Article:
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A message of warning to civilizations of the future

Mia Wroe inspects how messages of doom can be communicated to those beyond our time

Over 10 years of printing, SATNAV has a significant backlog of brilliant science communication from our members through the years. As diverse in topic and form as our backlog may be though, it is difficult to believe that any of it will be understandable to the human societies that may find them 10,000 years from now. So how do you produce science communication that will withstand time? How can you communicate science without knowing anything about your audience? This is the exact problem faced by nuclear waste disposal scientists and officials today.

As we move towards a clean, green future, many are looking increasing towards nuclear power as the solution to the energy transition crisis. In exchange for it’s zero emission energy supply, nuclear power produces nuclear waste – highly radioactive, highly dangerous by-products that remain highly radioactive and highly dangerous for 10,000 to 100,000 years. Even short periods of exposure to high-level nuclear waste can be fatal. Currently, the favoured method of disposal for high-level waste is burial in deep geological depositories. But what would happen if we were to lose the knowledge of what these depositories hold? And if we were to lose the languages that the warning signs are written in? It is the task of nuclear semiotics to answer these questions, and to come up with ways of communicating a message of warning through time.

The Sandia National Laboratories recommended in 1993 that any such message used to convey the presence of such deadly material should be categorised into four levels of increasing complexity and information density. Level one indicates that something man-made is present in a specific location, while level two communicates that it is dangerous. What, why, and when are included in level three information, while level four is reserved for detailed records, diagrams and numerical data.

There are then three dominant proposed methods for communicating this message – written message, physical marker, and cultural legacy. The form that SATNAV members are likely the most comfortable with, written message, is the least likely to be successful. Writing is the most likely to decay, alongside the languages that are spoken today. While written message is perhaps the only way to convey level four knowledge, and a number of proposed messages have been translated into a series of modern languages, the limitations of this format mean that it cannot be relied on to protect those to come from the dangers below.

A number of physical markers have been suggested, many of which bring to mind stories of science fiction and horror. Various suggestions relating to covering the land above deep geological depositories with ‘fields of spikes’ have been made with the intention to create a landscape that would use fear as a deterrent to future explorers. Some have also suggested using concrete to create an area of uninhabitable, unfarmable land around the depository, so as to prevent settlement and development that could disturb the waste. Proposals for physical markers to deter future populations are numerous and diverse, but ultimately all run the risk of actually acting as an attraction to explorers of the future.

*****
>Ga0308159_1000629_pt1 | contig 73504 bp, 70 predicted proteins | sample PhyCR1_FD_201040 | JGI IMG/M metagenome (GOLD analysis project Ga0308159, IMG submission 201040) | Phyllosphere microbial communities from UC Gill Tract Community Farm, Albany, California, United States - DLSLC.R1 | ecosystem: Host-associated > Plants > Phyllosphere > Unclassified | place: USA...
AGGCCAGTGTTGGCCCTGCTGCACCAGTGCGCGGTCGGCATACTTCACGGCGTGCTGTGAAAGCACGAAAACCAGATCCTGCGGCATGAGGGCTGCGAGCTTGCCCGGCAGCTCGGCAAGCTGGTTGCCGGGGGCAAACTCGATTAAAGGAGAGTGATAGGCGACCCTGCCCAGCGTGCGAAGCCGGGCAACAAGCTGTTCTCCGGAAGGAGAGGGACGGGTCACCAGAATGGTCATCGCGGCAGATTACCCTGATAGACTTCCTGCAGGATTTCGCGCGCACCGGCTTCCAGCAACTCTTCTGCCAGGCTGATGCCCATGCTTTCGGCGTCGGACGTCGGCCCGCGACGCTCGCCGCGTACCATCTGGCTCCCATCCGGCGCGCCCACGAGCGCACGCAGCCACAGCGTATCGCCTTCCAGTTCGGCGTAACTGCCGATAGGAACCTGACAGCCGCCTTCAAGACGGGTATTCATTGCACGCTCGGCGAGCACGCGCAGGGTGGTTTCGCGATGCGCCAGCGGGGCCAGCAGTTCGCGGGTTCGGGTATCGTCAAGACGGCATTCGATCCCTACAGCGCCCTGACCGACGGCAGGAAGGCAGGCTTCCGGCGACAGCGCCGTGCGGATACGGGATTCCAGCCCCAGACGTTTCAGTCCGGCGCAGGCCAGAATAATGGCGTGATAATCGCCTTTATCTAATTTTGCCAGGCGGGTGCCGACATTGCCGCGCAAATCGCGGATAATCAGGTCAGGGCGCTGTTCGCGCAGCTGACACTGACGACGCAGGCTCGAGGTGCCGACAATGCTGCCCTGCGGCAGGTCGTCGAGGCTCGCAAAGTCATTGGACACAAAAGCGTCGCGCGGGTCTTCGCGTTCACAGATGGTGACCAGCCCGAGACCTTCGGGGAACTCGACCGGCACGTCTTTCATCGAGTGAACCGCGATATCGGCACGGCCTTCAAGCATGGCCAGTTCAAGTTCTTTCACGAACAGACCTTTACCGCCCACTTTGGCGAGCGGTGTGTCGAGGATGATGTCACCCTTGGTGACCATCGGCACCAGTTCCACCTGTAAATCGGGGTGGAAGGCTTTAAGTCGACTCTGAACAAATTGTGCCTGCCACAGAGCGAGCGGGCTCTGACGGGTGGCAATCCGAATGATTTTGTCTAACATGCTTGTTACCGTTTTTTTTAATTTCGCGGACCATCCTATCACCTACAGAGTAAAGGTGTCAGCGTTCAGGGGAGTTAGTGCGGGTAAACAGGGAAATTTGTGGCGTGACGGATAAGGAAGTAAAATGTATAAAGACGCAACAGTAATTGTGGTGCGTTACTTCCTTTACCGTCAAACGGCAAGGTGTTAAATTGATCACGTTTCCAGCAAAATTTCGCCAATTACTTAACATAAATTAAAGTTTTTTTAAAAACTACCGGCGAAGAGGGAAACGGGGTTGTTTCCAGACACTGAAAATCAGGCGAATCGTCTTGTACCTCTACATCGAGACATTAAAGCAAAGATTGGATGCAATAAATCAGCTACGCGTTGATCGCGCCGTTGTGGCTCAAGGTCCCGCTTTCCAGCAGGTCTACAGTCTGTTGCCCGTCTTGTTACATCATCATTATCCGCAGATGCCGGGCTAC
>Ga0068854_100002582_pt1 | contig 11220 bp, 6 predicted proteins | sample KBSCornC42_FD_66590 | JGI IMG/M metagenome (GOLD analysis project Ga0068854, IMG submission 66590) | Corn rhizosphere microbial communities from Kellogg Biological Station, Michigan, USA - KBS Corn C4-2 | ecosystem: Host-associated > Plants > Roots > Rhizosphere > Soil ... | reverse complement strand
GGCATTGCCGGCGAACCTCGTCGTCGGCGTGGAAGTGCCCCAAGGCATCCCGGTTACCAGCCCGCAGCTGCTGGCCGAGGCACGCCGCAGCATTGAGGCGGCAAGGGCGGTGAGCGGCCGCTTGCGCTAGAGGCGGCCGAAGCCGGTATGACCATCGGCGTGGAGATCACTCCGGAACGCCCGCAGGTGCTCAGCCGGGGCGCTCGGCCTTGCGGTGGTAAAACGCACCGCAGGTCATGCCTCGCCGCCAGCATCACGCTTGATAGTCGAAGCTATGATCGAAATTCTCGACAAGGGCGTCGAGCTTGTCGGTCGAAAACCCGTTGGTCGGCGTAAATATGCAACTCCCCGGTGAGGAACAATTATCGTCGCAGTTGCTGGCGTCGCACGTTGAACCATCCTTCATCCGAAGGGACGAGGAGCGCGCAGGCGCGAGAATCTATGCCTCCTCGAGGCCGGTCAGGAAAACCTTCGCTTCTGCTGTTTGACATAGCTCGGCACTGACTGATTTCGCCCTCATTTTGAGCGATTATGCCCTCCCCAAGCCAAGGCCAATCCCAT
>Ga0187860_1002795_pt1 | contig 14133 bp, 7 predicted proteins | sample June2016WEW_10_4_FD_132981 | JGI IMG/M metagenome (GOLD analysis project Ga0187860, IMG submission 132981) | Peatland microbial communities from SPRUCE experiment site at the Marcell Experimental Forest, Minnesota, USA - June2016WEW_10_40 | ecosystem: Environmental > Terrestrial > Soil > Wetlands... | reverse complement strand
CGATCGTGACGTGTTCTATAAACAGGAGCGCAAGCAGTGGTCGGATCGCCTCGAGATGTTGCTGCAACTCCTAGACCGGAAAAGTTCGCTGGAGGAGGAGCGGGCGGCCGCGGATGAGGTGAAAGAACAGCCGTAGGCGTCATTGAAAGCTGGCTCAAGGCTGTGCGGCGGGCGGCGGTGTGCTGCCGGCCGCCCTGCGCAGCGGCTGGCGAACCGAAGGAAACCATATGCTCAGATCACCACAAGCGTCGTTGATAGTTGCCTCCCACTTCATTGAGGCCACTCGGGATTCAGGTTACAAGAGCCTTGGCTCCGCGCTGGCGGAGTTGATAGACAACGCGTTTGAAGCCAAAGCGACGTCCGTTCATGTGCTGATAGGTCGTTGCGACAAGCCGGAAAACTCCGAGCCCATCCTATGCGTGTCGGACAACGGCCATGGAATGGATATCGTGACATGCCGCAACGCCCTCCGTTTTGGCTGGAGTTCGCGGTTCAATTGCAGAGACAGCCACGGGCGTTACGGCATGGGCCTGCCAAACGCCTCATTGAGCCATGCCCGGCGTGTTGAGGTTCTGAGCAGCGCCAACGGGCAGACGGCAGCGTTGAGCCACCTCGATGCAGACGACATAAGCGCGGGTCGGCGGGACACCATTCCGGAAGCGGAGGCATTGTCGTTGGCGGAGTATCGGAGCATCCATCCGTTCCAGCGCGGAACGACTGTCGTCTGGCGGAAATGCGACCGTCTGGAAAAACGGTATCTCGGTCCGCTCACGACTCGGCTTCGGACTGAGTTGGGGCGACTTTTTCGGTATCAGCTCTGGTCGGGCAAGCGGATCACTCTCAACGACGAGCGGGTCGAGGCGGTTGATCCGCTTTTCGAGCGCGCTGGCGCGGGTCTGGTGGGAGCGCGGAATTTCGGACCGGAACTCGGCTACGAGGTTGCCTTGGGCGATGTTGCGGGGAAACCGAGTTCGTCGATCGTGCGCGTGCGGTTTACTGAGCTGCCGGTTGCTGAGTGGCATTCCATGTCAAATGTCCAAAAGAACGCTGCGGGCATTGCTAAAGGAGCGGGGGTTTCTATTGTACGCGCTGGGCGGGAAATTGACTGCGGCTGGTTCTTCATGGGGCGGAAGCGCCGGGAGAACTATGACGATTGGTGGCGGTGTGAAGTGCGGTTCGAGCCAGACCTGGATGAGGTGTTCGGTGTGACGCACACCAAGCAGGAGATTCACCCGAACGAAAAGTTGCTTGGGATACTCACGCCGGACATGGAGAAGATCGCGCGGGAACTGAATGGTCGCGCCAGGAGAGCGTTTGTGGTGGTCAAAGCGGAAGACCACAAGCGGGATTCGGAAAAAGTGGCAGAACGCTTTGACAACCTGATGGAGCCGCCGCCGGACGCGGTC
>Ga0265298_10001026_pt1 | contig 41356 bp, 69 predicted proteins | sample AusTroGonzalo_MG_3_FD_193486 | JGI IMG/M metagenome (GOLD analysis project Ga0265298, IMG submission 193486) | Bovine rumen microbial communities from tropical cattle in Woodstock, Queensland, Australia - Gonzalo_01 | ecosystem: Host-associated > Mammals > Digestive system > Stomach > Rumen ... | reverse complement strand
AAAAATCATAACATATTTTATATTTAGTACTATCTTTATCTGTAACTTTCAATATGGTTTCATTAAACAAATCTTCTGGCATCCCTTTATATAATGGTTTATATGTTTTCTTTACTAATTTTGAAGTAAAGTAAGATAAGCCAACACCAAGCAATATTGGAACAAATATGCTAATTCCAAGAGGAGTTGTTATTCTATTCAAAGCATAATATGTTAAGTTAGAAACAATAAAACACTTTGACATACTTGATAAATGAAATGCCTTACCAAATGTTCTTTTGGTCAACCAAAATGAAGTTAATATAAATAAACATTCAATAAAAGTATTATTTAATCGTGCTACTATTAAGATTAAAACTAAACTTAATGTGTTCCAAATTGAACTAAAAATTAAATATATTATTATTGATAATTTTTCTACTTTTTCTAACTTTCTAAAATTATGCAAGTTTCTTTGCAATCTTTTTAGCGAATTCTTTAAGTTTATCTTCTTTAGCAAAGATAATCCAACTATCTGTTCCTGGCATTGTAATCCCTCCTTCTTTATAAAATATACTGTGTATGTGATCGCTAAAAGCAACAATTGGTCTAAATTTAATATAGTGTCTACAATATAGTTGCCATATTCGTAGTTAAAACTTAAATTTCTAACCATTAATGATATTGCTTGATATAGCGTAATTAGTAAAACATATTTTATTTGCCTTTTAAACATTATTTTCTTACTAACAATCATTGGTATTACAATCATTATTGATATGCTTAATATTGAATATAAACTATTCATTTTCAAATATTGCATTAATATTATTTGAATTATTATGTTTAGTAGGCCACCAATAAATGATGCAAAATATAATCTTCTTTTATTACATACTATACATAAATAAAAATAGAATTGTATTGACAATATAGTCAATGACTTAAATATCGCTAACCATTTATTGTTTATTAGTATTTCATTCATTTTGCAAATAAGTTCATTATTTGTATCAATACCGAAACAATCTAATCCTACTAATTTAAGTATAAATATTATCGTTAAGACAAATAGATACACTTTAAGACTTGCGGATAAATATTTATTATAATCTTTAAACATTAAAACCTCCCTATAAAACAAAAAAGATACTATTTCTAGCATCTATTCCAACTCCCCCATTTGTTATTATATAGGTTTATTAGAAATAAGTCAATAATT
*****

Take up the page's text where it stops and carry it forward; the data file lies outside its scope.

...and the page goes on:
Finally, purpose-tailored cultural legacies could be integrated into modern culture and may stand as a lasting deterrent. This option has had possibly the most ‘creative’ suggestions, including the ‘Ray Cat Solution,’ where cats would be genetically engineered to change colour in response to high radiation levels and then be introduced into society to act as domestic Geiger counters! Linguist Thomas Sebok suggested an ‘atomic priesthood’ who would exist as standing guardians to depositories and use rite and ritual to communicate danger to civilizations to come. As inventive and memorable as these proposals are, there is no way to prevent the evolution or erasure of any aspect of culture, including those purposefully manufactured to protect the future.

So, what is the best way to communicate this message of danger? The Preservation of Records, Knowledge and Memory Across Generations Initiative was set up by the Nuclear Energy Agency to explore this exact issue. Over the eight years of the Agency’s activity, it took into consideration all of the above proposals and more, and concluded in its 2019 final report that a combination of techniques would be the best way to safeguard such a vital message. However, it also stated that it would be better to integrate depositories into future societies, rather than attempt to deter the inevitable curious explorers of the future.

Unconventional science communication is becoming more and more important as science progresses on Earth and expands into space. Already society is beginning to think about communicating with civilizations that aren’t even human and how to convey messages without writing, without images, without the senses that humans so deeply rely on. Hopefully, the messages we send to space will not be about imminent doom and danger, and we will not be calling out to the universe that ‘the danger is still present, in your time, as it was in ours.’

From Issue 22: the Dark Side of Science

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